Get ready to strike a pose when First Person Arts and the African American Museum of Philadelphia present “Engaging Males of Color: Legendary!” Nov. 13.
Almost 30 years after the documentary “Paris is Burning” and Madonna brought vogueing into the mainstream, “Legendary!” celebrates the latest generation of ballroom culture as international transgender performer and activist Leiomy Maldonado, Xcel Dance Crew and choreographer Kemar Jewel team up for an evening of dance and storytelling.
“This event will provide a safe space for the community to hear remarkable stories from men who will use their artistry to demonstrate courage and vulnerability as they display through live-dance performances the myriad of experiences and challenges queer men of color face day to day,” said Gabriel Bryant, coordinator of Engaging Males of Color, an initiative of the city’s Department of Behavioral Health and Intellectual disAbility Services. “Their unique challenges and triumphs will be presented in an engaging and supportive way to raise awareness of the issues and circumstances they are forced to navigate and overcome, reduce stigma and promote wellness.”
Choreographer Jewel added that younger generations of performers have gravitated towards ball culture because it celebrates performers who often don’t get a chance to express themselves in other venues.
“Ballroom has endured for so long because it is such a unique place that fulfills such specific needs,” he said. “Queer and trans people, especially of color, can go and be celebrated, loved and respected for being creative and feminine. Also, what other place can you go and hear a trans woman of color’s name be announced and the entire room stand up to clap and cheer her on?”
Though the scene has endured, it has also evolved, Jewel noted.
“The younger generation is doing an amazing job of rediscovering and reimagining the ballroom scene. There is now a subdivision of the ballroom scene called the kiki scene that focuses on youth leadership, talent development, exploring new talents and engaging with mental- and sexual-health resources,” Jewel said. “The kiki scene is just like the name, a kiki. The kiki scene is primarily on the East Coast but is now stretching all around the world. I walked and won a kiki ball in Paris last week.”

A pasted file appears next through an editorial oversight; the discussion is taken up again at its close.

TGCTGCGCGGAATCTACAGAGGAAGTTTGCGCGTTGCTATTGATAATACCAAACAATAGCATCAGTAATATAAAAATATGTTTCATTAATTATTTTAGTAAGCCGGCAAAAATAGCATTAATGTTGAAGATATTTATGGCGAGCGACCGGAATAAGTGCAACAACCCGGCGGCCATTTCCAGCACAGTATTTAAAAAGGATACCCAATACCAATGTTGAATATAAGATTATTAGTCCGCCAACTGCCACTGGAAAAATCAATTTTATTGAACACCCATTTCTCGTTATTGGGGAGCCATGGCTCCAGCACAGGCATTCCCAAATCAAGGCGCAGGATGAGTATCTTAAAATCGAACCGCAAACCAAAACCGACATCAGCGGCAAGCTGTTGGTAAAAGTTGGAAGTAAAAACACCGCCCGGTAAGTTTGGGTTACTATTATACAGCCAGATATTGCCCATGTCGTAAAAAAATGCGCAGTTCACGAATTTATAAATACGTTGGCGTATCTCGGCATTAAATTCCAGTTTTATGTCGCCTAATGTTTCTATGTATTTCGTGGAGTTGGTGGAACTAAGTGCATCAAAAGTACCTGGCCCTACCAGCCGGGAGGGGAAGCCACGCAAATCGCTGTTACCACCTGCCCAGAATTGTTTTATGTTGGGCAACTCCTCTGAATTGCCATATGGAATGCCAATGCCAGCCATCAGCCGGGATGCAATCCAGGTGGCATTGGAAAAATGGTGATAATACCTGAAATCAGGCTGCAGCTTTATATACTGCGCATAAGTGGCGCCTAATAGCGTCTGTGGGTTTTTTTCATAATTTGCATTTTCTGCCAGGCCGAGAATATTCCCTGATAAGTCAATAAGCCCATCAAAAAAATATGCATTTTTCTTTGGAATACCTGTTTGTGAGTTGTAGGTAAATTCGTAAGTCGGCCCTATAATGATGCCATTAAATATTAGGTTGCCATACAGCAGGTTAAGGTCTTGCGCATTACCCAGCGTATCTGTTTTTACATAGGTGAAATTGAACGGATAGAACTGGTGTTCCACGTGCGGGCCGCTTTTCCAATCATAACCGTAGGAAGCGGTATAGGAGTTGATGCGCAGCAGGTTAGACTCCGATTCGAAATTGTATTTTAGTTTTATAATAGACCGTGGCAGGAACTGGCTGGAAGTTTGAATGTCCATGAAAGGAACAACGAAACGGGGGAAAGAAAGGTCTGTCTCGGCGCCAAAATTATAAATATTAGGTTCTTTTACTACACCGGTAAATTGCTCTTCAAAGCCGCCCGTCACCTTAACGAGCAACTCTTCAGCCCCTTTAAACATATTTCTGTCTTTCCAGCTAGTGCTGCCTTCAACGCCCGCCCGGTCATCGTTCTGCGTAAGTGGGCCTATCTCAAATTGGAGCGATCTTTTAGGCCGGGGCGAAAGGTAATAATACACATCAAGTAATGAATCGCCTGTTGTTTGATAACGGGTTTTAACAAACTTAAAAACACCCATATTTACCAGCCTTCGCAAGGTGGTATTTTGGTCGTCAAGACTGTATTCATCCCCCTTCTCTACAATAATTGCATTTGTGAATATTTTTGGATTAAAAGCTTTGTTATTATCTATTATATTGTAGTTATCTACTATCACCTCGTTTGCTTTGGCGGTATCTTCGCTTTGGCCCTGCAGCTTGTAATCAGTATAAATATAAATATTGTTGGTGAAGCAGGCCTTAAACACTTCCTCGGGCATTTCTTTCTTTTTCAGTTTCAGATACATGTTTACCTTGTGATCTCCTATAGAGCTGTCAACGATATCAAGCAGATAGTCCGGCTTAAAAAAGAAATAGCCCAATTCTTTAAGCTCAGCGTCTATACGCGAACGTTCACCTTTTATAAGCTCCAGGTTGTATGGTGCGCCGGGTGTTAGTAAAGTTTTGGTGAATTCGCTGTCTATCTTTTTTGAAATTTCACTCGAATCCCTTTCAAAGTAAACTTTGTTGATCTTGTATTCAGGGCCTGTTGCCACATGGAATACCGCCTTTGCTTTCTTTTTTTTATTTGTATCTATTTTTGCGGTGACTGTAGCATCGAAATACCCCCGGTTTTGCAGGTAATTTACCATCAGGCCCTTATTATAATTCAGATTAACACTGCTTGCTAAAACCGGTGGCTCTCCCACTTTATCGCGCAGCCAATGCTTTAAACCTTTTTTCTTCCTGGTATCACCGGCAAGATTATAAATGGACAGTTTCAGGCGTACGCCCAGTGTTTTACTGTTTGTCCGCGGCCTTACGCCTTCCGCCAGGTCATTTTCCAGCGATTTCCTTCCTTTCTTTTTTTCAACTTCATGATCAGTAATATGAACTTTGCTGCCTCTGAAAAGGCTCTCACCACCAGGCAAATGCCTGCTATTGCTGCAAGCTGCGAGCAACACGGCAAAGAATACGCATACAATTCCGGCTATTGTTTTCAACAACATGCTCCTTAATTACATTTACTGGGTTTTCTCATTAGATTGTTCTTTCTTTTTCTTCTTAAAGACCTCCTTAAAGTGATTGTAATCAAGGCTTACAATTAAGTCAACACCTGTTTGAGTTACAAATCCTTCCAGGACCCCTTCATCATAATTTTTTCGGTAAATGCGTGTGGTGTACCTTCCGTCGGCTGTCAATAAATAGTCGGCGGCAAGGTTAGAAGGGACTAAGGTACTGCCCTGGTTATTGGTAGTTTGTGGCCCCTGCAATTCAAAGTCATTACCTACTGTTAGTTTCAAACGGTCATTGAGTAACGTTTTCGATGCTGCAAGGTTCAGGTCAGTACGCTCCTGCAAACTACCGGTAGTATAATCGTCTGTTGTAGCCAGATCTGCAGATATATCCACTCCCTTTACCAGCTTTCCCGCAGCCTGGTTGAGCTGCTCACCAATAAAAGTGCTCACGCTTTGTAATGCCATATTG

Jewel added that while the origins of and the fan base for these performances are rooted primarily in the LGBT community, that doesn’t mean the events, including “Legendary!” strictly have LGBT audiences.
“I think people see keywords like ‘vogueing,’ ‘ballroom’ [and] ‘trans’ and automatically assume it’s for a certain person or type of people,” he said. “That is false. The wonderful thing about this production is that it tackles issues that many people go through, no matter what walk of life they’re from. This show talks about gender, homelessness, depression, parental approval, judgment from society and the list goes on. I guarantee if everyone in Philadelphia came to this show, they would all identify something they can relate with.”
Ball culture and vogueing were in the zeitgeist for a brief moment, which led us to ask whether the new generation of performers prefers the art form to go mainstream again or remain underground.
“You know it’s funny, I’ve always wondered why everyone wants to be famous,” Jewel said. “In my opinion — and my dancers and performers share a similar mentality — when art is kept ‘underground’ or in more unique spaces, it can be as free and as dynamic as you want it to be. Usually when people start funding projects and the media gets involved and you start building a name [and] a brand for yourself, you always start to receive a list of things you can’t do. So in my opinion, I love the exposure and the hype of big crowds and being associated with big names, but if you truly want to do whatever you want to do, keep it underground.”
First Person Arts presents “Engaging Males of Color: Legendary!” 7:30 p.m. Nov. 13 at Underground Arts, 1200 Callowhill St. For more information or tickets, visit https://www.undergroundarts.org/event/1586110-first-person-arts-beyond-philadelphia/.